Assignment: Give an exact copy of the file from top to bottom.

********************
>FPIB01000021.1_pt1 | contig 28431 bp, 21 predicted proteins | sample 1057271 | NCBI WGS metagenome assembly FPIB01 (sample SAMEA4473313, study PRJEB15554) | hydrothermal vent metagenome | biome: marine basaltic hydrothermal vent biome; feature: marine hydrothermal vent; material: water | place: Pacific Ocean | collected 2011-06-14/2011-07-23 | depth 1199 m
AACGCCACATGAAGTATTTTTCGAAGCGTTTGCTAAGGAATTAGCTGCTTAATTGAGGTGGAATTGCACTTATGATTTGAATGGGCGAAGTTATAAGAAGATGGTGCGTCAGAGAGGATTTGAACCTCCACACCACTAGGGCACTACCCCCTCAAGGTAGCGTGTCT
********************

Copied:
>FPIB01000021.1_pt1 | contig 28431 bp, 21 predicted proteins | sample 1057271 | NCBI WGS metagenome assembly FPIB01 (sample SAMEA4473313, study PRJEB15554) | hydrothermal vent metagenome | biome: marine basaltic hydrothermal vent biome; feature: marine hydrothermal vent; material: water | place: Pacific Ocean | collected 2011-06-14/2011-07-23 | depth 1199 m
AACGCCACATGAAGTATTTTTCGAAGCGTTTGCTAAGGAATTAGCTGCTTAATTGAGGTGGAATTGCACTTATGATTTGAATGGGCGAAGTTATAAGAAGATGGTGCGTCAGAGAGGATTTGAACCTCCACACCACTAGGGCACTACCCCCTCAAGGTAGCGTGTCT